When it comes to security and risks, prioritization is a huge headache for enterprises. The number of vulnerabilities and patches coming to fruition every day makes it difficult and overwhelming to rank issues based on the risk they pose to your specific environment. Without tailored guidance, teams could spend a significant amount of their time on lower-level issues or on those that might seem more of a risk to the business than they actually are. Having information around prioritization available to both security teams and the ITSM function will enable the organization to understand which risks to consider first and how the two teams can collaborate to mitigate the most pressing threats.In this article @MehulRevankar discusses how latest research puts a significant emphasis on getting the basics right when it comes to collaboration between #security and #ITSM. Click To Tweet
The ITSM function prioritizes issues and tickets based on the impact that they may have on the business, how quickly they must be fixed, and how to meet service levels. However, it’s difficult to know which security issues are the most pressing without the right frame of reference. Simply relying on standard security issue scoring like the Common Vulnerability Scoring System (CVSS) is not enough, as it represents the technical severity, not the risk the vulnerabilities pose to an enterprise. For example, out of the universe of 185,446 known vulnerabilities, only 29% have exploits, just 2% have weaponized exploit code, and threat actors are actively leveraging only 0.16%. These are the vulnerabilities that pose the highest risk and should be prioritized immediately.
Instead, security teams should analyze deployments to see how issues affect their company. They can then provide specific recommendations on which vulnerabilities are priorities to fix immediately, which ones should be on the list next, and which ones can be mitigated or added to the patching backlog for later deployments.
Improving all the time
The Verizon DBIR points to the fact that the industry is improving regarding addressing vulnerabilities and patching faster and more efficiently. However, in tandem, the volume of issues coming to fruition and the number of threats we face are increasing. During the 2021 calendar year alone, more than 20,000 individual vulnerabilities were discovered and announced. By May 2022, more than 10,000 issues had been released, and this trend shows no sign of slowing down.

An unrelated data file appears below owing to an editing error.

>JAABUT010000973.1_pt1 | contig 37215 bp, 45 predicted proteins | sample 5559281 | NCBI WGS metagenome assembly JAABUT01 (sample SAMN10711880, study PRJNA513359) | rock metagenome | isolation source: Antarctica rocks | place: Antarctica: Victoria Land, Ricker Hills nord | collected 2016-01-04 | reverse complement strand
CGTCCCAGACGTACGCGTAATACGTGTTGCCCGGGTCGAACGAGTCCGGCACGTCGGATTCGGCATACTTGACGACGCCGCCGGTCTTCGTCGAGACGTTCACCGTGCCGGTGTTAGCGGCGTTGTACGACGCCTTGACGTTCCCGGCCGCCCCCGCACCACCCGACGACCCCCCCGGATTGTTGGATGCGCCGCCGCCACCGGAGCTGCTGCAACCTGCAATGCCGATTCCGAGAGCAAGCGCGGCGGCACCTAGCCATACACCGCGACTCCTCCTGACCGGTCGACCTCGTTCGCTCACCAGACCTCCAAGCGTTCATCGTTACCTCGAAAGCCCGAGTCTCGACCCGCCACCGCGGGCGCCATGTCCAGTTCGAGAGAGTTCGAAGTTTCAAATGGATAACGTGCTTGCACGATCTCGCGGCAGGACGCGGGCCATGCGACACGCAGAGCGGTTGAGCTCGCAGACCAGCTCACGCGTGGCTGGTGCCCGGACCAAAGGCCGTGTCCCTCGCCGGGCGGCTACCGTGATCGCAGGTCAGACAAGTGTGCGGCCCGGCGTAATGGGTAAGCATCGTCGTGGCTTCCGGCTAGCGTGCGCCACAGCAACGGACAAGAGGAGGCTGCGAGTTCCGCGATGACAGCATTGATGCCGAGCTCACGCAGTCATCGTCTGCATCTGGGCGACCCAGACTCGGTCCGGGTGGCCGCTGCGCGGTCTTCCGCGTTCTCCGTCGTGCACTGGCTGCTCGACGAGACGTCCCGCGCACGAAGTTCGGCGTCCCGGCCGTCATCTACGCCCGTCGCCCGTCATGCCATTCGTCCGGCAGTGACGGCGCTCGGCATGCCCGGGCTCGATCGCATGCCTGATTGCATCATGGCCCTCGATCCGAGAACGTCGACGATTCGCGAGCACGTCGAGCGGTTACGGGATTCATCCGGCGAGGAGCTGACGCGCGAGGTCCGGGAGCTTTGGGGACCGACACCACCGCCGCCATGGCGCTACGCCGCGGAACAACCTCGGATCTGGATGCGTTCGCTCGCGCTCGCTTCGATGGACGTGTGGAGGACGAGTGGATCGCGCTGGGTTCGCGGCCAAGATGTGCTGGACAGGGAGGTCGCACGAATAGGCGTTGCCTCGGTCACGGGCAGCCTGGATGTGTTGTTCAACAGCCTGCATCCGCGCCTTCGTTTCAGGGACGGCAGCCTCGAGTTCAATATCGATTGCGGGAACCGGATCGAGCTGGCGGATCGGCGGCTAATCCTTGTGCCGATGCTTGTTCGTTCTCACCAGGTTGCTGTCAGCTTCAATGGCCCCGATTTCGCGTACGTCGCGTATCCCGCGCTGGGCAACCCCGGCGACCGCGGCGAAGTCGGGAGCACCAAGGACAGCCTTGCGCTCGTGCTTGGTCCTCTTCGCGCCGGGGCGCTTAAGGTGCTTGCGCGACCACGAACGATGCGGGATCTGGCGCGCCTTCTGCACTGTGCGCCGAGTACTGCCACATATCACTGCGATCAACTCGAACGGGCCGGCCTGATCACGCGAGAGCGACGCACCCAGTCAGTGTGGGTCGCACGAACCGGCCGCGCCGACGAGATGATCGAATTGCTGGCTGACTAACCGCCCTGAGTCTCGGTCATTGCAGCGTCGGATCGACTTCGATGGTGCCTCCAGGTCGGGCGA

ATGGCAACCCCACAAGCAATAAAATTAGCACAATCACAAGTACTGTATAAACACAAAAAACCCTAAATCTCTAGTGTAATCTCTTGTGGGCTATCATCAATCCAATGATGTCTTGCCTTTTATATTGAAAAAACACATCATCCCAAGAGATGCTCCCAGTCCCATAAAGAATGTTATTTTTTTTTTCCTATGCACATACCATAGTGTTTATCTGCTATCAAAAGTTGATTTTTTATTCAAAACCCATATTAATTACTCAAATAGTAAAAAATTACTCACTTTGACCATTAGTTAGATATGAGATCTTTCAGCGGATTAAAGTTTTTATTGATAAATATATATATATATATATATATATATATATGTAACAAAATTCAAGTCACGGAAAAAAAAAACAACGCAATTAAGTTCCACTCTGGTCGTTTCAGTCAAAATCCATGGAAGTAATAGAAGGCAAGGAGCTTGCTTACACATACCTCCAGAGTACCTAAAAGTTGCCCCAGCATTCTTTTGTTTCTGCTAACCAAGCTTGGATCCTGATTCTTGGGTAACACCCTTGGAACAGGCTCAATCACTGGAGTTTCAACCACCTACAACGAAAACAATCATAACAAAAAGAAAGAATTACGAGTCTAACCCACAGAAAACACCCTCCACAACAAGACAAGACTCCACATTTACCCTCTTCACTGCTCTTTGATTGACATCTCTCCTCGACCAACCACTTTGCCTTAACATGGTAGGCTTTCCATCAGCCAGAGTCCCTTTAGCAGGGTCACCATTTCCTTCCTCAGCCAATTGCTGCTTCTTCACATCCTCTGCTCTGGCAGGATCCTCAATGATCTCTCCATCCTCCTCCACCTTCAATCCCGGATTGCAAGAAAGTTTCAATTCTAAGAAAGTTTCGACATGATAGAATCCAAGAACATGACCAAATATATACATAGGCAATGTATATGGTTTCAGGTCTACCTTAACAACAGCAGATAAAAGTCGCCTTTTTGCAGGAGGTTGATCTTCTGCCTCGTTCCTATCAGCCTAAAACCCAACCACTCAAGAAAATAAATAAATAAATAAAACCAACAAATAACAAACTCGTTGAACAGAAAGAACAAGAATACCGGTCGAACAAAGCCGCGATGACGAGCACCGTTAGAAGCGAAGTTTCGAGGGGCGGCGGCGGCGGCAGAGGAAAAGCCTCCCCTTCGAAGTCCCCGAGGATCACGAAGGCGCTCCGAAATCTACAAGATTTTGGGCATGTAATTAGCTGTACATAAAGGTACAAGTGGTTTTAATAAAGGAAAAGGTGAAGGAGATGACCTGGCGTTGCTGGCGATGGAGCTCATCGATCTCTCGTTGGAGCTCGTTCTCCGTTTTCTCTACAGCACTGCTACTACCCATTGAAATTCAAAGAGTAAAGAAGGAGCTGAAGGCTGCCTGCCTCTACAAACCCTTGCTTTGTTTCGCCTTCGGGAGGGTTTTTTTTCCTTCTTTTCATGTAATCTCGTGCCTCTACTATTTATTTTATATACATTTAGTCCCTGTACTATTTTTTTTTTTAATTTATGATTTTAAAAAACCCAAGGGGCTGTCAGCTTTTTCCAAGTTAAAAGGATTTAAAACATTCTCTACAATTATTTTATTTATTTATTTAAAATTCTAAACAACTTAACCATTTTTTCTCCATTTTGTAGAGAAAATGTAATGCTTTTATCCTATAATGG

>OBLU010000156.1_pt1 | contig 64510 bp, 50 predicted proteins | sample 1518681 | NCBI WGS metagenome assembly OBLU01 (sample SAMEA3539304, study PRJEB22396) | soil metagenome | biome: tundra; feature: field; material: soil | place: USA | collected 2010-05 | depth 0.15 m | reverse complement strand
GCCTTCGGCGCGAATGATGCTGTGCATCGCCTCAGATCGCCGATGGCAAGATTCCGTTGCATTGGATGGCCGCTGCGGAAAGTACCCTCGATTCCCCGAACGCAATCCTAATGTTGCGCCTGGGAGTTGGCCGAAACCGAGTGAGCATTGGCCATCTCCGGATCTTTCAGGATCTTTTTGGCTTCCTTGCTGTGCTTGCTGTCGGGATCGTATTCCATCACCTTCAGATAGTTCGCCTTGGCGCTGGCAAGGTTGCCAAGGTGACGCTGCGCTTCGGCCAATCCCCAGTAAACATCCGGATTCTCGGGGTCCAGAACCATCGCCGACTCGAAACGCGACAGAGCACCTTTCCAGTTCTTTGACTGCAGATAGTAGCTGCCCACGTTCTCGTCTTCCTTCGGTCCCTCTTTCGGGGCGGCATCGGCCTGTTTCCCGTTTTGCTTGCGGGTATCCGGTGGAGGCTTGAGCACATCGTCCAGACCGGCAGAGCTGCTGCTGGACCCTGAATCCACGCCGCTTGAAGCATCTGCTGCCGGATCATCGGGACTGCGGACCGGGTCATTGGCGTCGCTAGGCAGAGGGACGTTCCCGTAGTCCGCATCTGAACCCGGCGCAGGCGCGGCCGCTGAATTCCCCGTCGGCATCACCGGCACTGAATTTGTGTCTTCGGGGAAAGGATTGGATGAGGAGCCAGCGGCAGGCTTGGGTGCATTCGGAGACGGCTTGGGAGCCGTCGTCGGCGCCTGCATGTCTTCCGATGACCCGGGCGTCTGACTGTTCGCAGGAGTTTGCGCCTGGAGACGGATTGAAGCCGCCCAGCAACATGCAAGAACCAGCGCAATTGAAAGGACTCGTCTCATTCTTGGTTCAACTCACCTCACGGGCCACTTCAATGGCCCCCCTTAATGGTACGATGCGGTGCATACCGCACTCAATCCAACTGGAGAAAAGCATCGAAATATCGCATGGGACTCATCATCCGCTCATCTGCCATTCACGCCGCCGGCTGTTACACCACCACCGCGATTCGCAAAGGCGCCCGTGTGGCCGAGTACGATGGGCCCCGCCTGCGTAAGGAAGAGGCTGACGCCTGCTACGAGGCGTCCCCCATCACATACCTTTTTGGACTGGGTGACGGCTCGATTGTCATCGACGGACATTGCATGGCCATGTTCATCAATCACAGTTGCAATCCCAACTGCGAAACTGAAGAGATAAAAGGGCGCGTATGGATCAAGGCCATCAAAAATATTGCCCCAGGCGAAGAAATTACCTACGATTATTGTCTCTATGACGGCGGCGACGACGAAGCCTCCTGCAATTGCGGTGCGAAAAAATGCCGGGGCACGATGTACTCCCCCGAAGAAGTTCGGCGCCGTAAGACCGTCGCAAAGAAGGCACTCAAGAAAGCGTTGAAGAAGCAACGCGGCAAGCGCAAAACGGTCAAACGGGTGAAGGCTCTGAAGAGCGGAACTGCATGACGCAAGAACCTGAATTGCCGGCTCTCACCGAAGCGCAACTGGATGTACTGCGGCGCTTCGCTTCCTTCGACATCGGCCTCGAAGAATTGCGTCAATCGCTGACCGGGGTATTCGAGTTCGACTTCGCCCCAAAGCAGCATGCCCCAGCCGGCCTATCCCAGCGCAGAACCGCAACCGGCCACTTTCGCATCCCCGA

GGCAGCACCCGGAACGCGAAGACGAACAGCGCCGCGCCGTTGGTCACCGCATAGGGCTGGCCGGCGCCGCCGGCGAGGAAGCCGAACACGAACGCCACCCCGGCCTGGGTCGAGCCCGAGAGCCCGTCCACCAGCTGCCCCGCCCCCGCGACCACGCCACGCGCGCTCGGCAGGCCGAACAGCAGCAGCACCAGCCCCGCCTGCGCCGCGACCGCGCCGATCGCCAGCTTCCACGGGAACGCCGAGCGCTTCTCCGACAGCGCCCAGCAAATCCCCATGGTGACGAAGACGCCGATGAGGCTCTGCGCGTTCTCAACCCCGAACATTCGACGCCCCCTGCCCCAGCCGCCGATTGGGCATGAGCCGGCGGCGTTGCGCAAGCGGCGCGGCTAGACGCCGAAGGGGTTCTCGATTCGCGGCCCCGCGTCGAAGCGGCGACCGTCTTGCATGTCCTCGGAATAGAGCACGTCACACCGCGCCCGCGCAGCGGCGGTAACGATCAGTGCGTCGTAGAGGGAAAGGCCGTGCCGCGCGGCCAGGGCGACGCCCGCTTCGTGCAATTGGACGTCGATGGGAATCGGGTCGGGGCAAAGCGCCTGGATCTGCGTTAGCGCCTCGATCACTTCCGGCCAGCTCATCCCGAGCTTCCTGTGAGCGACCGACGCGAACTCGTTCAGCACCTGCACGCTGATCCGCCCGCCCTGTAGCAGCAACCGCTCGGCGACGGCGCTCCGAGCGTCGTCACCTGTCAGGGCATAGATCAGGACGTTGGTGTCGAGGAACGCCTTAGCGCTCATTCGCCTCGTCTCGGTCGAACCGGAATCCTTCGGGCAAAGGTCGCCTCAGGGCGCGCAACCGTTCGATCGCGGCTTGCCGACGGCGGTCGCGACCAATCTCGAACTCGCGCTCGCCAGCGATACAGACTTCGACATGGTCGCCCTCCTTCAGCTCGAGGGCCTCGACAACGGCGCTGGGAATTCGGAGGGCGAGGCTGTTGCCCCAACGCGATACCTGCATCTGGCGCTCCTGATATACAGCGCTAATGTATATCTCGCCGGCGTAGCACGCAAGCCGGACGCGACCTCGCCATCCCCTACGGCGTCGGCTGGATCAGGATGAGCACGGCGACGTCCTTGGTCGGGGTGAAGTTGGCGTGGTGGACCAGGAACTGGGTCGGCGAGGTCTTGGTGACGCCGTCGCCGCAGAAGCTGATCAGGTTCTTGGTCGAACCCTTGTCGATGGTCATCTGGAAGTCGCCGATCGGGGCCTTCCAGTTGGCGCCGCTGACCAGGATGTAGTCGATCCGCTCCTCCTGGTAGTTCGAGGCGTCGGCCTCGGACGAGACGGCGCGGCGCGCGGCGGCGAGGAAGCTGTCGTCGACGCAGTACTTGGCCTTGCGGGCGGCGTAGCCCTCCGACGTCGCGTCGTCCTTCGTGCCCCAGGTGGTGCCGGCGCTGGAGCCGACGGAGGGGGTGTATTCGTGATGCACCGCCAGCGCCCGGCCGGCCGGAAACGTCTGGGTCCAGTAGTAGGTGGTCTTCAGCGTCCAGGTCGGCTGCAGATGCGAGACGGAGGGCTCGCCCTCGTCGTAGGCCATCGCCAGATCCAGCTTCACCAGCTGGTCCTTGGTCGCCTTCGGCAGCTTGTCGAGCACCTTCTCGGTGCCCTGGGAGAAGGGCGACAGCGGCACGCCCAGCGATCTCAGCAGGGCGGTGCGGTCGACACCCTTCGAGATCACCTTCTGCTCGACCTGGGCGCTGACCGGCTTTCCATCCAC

Using the standard figure for the weaponization of exploits, 0.16% of 10,000 issues should mean that there will be around 16 new and different threats with significant risk to the business in the first half of 2022 alone. This puts significant emphasis on getting the basics right when it comes to collaboration between security and ITSM.
While it might solve many security issues, simply “patching everything” is unrealistic in most real-world environments. Many companies still don’t have effective asset inventories or up-to-date configuration management databases (CMDBs) that enable them to know what is even in an environment and whether it is secure.While it might solve many security issues, simply 'patching everything' is unrealistic in most real-world environments – @MehulRevankar #infosec #ITSM Click To Tweet
For those that do have this data, prioritizing what must be patched immediately and what needs to be fixed over time is the next step to improving security. But this often depends on effective collaboration between ITSM and security teams, to ensure processes are carried out as efficiently as possible.
Automation and integration between the teams across tools, processes, and people will make the whole job easier. This must take real-world environments into account, so that each team can get their jobs done efficiently, and the whole organization can benefit. By making it easier to collaborate, teams involved in the whole lifecycle around security and change management can deliver faster.
To find out more about how companies organize their IT security and operations teams to work together around assets, including a Q&A video with the teams at AT&T and Informatica, please click here: https://www.qualys.com/apps/cybersecurity-asset-management/
Mehul Revankar is Vice President, Product Management at Qualys. He has spent seventeen years in product management and vulnerability research, covering security operations and policy compliance. His experience is in quantitative risk analysis and cyber risk management.